European Central Bank President Mario Draghi said that a slowdown in the euro zone's economic momentum could weigh further on the reluctance of companies and households to invest.
Growth in the euro zone economy ground to a halt in the second quarter.
Weaker than expected economic data for the bloc's largest economy, Germany, have raised concerns about the prospects for a recovery in the bloc.
While the risks surrounding the economic outlook remained on the downside, the recovery was expected to resume, though at a modest level, Draghi said in a statement in Washington today, highlighting the need for fiscal consolidation and structural reforms.
"The current weakening in economic momentum may postpone somewhat more the resumption in private investment, which is also negatively affected by heightened geopolitical risks," Draghi said.
"Steadfast implementation of fiscal consolidation in a growth-friendly manner and determination in structural reform efforts should contribute to supporting business and consumer confidence going forward," he added.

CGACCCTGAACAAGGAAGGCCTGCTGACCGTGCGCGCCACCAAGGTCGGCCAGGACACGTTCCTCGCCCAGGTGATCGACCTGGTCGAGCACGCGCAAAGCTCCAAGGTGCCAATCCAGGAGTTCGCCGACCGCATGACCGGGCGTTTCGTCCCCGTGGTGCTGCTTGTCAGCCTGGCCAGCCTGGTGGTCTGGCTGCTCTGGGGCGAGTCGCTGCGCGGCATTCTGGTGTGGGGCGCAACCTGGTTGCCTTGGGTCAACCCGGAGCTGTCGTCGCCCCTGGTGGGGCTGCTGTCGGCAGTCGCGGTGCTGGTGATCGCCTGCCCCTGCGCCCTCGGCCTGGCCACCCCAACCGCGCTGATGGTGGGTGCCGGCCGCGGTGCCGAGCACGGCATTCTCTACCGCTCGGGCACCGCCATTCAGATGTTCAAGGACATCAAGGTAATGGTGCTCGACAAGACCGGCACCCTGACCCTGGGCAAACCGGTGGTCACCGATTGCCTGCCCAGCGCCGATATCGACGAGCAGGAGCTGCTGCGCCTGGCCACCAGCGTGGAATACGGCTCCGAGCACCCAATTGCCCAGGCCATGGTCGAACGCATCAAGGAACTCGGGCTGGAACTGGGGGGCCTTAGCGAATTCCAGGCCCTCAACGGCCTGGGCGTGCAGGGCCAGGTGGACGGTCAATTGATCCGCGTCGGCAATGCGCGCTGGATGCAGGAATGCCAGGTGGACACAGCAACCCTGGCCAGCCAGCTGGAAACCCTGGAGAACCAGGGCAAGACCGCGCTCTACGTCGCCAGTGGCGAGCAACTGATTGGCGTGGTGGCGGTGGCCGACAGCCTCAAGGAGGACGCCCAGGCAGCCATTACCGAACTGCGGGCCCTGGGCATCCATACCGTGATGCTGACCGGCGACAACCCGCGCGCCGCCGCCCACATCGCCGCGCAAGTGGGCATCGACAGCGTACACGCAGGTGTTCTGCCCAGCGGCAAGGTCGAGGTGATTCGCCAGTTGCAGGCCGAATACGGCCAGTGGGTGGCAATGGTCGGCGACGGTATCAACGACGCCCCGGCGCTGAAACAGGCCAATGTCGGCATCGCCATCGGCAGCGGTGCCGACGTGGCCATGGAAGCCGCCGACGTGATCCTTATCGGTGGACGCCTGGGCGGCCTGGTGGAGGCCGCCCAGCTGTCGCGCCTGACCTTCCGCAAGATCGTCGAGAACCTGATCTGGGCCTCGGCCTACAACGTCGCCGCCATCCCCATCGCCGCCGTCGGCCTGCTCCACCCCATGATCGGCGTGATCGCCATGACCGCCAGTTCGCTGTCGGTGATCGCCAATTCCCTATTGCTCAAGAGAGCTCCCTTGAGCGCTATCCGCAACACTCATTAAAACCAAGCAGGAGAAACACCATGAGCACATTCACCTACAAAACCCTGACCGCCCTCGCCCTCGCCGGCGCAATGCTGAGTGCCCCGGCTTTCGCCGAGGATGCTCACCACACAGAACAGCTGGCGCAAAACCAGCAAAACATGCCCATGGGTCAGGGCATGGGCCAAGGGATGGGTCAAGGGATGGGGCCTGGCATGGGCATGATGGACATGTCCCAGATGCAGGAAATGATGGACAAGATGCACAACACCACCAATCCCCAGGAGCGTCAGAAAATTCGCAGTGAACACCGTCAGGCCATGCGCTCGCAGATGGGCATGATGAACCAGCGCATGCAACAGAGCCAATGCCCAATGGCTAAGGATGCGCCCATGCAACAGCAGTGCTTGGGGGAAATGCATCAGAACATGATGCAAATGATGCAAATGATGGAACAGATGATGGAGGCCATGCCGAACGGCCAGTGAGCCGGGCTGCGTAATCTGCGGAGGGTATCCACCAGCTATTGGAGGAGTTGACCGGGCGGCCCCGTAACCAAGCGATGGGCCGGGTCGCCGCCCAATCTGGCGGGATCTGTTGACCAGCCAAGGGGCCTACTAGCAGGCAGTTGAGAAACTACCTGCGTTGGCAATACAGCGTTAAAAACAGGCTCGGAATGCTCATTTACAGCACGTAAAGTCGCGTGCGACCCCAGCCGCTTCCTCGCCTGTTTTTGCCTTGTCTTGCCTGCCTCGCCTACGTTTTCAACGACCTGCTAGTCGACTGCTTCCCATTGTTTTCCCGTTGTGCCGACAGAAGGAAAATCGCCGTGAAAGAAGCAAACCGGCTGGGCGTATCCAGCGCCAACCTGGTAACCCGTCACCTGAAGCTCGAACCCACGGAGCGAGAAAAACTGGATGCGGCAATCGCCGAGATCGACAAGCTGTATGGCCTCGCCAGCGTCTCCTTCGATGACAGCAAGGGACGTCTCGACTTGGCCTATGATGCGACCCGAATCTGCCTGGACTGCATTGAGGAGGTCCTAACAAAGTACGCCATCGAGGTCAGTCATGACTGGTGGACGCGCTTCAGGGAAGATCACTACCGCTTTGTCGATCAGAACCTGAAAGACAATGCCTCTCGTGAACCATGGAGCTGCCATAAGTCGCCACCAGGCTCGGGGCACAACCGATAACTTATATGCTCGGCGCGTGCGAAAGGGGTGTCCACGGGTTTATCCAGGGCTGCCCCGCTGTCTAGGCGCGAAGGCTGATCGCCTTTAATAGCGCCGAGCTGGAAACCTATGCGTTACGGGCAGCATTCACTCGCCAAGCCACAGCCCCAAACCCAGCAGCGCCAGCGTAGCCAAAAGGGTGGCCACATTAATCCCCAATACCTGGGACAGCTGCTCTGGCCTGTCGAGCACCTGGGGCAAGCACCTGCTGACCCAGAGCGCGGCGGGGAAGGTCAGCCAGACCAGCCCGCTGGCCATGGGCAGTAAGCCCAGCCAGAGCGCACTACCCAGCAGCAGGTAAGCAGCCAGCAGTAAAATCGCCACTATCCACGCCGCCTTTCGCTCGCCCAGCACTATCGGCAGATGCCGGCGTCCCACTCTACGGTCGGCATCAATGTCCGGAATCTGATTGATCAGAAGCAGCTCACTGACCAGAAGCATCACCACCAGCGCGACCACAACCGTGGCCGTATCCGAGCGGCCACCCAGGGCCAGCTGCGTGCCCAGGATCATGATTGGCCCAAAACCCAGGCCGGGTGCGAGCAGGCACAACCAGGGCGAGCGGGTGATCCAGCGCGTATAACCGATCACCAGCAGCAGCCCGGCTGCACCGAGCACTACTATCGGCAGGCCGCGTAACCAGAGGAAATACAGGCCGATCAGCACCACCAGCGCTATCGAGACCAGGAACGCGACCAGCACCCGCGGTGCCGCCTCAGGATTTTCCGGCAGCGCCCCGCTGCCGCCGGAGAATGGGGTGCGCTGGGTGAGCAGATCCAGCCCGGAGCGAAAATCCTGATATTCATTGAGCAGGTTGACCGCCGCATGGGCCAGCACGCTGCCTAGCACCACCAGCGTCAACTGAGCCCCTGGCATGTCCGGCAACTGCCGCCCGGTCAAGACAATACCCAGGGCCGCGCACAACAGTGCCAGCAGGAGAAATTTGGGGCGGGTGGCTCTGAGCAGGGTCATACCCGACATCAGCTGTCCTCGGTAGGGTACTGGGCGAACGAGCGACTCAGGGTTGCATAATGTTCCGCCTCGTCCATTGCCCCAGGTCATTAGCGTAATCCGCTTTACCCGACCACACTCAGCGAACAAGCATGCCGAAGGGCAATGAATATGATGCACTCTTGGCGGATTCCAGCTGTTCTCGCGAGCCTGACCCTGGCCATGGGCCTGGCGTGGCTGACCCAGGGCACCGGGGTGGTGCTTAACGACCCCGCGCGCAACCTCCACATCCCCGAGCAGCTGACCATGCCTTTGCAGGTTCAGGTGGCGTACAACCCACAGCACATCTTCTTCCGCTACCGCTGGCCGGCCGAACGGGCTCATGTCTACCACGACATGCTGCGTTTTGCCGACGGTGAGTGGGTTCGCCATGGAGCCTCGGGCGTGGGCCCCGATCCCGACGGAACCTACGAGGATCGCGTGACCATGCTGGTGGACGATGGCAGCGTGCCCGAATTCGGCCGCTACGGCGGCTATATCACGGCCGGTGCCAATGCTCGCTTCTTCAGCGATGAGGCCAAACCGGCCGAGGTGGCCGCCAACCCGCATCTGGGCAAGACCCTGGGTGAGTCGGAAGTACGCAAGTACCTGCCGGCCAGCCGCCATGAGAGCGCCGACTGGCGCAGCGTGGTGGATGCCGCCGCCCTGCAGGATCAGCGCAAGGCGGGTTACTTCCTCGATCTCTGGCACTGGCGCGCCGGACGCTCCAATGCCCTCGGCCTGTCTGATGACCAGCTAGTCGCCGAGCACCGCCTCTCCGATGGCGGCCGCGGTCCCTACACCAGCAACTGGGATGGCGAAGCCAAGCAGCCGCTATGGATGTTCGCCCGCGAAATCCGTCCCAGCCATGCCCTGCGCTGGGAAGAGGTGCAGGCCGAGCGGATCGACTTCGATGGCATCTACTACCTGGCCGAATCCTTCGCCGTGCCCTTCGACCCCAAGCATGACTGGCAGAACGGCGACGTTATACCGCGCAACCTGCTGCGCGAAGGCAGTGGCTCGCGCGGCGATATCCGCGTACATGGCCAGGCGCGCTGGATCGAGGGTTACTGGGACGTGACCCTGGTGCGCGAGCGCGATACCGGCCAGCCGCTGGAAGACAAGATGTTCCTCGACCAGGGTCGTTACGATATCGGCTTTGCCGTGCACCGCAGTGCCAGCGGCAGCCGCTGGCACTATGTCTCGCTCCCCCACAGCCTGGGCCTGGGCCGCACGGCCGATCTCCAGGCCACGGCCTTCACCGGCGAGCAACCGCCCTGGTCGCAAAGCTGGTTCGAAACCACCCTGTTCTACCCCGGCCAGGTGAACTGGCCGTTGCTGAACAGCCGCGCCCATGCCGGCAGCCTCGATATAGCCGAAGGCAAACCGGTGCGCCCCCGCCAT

The ECB chief reiterated that the bank's Governing Council was unanimous in its commitment to using additional unconventional instruments within its mandate to address risks of a too long period of low inflation.
Draghi expects bank lending to pick up in 2015
Meanwhile, President Mario Draghi has said he expects bank lending, a key impediment to growth in the euro zone at the moment, to pick up early next year.
The ECB is putting the euro zone's 131 largest banks through a thorough balance sheet review to weed out soured loans and check whether they have valued assets correctly.
This comes before it takes over as their new centralised supervisor in November.
Draghi said since the summer last year, banks that will come under its direct watch from November had strengthened their balance sheets by almost €203 billion, through capital hikes, bond issuances or retained earnings for instance.
The clean up will put banks in a better position to lend, which is important for the recovery in the euro zone that relies strongly on bank funding.
"I expect credit to pick up soon next year," Draghi said in a keynote speech at the Brookings Institution in Washington last night.